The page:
By Harold Meyerson
Wednesday, May 26, 2010; A17
Of all the gaps between elite and mass opinion in America today, perhaps the greatest is this: The elites don't really believe we're still in recession. Or maybe, they just don't care.
How else to explain the continual harping on the deficit by editorialists, centrist think tanks and the like when the nation is still enmeshed in the most serious economic downturn since the 1930s? How else to understand the growing opposition to the jobs bills Congress is set to vote on this week, particularly when nobody has identified any future engine of American economic growth save countercyclical public investment?
It's not that the American people aren't concerned about the deficit. But in poll after poll, they make clear that their No. 1 concern is jobs. Forty-seven percent of respondents to a Fox News poll this month, for instance, said they were concerned with the economy and jobs, while just 15 percent acknowledged concern over the deficit and spending. Eighty-one percent of respondents to a Pew Research Center poll from this month thought it "very important" for Congress to address the jobs situation -- more than for any other topic. "There is no significant difference across party lines," Pew reported.
Beneath these numbers lies broad public anxiety over job loss and downward mobility. A Gallup survey from April showed that 21 percent of Americans feared they would lose their jobs or be laid off in the next 12 months, and that the percentage of respondents who believed they would find a job as good as the one they would lose if laid off had declined from 70 percent in 2001 to 64 percent in 2007 to just 42 percent last month.
This anxiety accurately reflects both the long- and short-term downward trajectory of work in America. As the U.S. economy has moved from a substantially unionized manufacturing base to a non-union service-sector workforce, working-class incomes have stagnated or declined. In the current downturn, those new college graduates able to find jobs often fail to find ones commensurate with their education. Northeastern University economist Andrew Sum calculates that only 51 percent of college graduates under 25 work in jobs that require a college degree, the New York Times reported on Tuesday.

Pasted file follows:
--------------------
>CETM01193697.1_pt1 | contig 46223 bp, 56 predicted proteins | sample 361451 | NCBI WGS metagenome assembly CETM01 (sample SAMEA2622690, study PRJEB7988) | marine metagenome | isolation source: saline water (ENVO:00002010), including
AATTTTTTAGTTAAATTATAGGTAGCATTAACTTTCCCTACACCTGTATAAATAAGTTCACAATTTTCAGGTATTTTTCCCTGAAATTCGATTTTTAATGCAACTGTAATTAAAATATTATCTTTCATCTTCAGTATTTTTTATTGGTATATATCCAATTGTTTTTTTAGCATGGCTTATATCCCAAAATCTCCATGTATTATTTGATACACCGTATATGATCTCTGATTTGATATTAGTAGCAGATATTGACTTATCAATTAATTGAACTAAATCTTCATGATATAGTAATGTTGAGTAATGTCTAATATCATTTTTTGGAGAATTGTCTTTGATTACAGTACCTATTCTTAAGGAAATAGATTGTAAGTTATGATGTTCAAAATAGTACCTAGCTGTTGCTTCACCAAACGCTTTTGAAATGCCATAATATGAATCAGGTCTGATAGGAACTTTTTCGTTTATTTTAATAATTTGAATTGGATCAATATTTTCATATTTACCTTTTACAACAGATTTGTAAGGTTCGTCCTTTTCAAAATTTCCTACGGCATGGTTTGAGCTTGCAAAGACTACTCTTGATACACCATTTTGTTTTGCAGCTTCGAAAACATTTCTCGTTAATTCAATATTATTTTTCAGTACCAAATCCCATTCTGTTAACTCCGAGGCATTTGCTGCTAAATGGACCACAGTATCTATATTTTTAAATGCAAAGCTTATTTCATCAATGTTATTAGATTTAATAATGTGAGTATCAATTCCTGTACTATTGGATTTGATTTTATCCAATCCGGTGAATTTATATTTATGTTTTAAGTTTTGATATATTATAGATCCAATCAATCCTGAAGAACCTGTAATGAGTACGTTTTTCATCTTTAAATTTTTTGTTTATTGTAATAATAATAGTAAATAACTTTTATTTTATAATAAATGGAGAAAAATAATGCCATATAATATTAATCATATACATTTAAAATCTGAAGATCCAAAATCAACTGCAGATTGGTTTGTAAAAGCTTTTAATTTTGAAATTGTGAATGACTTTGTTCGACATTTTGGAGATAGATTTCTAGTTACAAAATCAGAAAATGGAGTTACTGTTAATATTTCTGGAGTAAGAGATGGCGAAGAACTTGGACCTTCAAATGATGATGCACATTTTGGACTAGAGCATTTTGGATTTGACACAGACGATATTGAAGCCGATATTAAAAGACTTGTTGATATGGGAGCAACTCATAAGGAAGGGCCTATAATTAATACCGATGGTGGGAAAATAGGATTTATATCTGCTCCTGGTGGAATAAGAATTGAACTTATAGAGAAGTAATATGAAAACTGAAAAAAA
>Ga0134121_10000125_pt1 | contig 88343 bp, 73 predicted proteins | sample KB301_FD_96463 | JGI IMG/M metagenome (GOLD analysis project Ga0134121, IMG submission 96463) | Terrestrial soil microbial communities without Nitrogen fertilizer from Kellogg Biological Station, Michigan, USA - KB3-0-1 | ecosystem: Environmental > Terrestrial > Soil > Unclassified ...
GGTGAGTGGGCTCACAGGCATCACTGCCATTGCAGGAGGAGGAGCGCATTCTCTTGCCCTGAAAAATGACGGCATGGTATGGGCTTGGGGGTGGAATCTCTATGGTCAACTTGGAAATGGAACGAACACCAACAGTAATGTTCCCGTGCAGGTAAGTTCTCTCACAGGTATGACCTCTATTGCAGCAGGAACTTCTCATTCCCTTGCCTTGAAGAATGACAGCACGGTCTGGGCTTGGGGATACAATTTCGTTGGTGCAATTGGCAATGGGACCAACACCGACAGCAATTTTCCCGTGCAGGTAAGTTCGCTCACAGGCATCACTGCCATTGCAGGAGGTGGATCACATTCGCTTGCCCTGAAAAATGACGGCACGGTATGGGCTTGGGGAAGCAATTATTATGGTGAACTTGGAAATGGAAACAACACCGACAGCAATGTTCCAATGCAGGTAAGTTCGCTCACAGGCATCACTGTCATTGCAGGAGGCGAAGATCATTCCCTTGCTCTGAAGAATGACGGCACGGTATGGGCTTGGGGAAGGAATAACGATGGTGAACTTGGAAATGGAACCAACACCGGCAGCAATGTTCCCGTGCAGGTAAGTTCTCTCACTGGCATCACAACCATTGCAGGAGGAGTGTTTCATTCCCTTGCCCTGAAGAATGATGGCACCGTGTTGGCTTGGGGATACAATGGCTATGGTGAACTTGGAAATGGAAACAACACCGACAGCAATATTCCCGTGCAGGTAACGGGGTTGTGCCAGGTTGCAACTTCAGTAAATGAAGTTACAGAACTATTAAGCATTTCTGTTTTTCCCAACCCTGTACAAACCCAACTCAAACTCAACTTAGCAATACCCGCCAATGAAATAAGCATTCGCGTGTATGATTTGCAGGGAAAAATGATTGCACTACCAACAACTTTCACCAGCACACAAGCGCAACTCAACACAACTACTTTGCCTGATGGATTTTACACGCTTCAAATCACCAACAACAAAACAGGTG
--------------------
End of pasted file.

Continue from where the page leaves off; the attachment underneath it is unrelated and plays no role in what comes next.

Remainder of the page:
Of course, no one at any point on the political spectrum has a complete prescription for what ails the American economy. But we do know how to preserve and create enough jobs to keep a recession from becoming a depression and, more particularly, how to keep still-reeling state and local governments from deepening the downturn by laying off thousands more workers. We did just that last year: The Obama stimulus Congress passed last winter saved or created what most economists estimate to be roughly 2 million jobs. For that matter, every major nation enacted a Keynesian stimulus last year, preventing a return to the agony of the 1930s.
These are achievements that the more nuanced deficit hawks acknowledge. But consider what happens when the question is whether the medicine that worked in 2009 should be taken again, in the smaller doses, in 2010, as the legislation before Congress this week would have it. The official unemployment rate is 9.9 percent; there are still more than five unemployed job seekers for every opening; and a record percentage of the unemployed have been jobless for more than six months.
Yet the deficit hawks' rejoinder is essentially: So what? Government spending is out of control. We need to cut back now.
The problem with this ostensible solution is twofold. First, it conflates short-term deficits needed to stanch the recession with long-term issues of fiscal sustainability. Such thinking risks turning a short-term recession into long-term stagnation, much as Japan did in the 1990s by failing to stimulate its economy sufficiently. Second, it calculates the dollar cost of the stimulus but neglects to factor in the dollar benefit from, for instance, keeping hundreds of thousands of teachers, police and firefighters on the job and paying taxes rather than collecting unemployment insurance. Once such particulars are accounted for, a new study from the liberal Economic Policy Institute argues, the cost of the jobs created in the bill coming before the House this week is more than halved, from $75 billion to $35 billion.
Those who oppose the jobs bills in the House and Senate this week should be compelled to answer some questions, starting with: Absent more stimulus, what do they see as the plausible engine of economic recovery? What effect will laying off as many as 300,000 teachers have on the education of American children? And, more elementally, don't they know there's a recession on?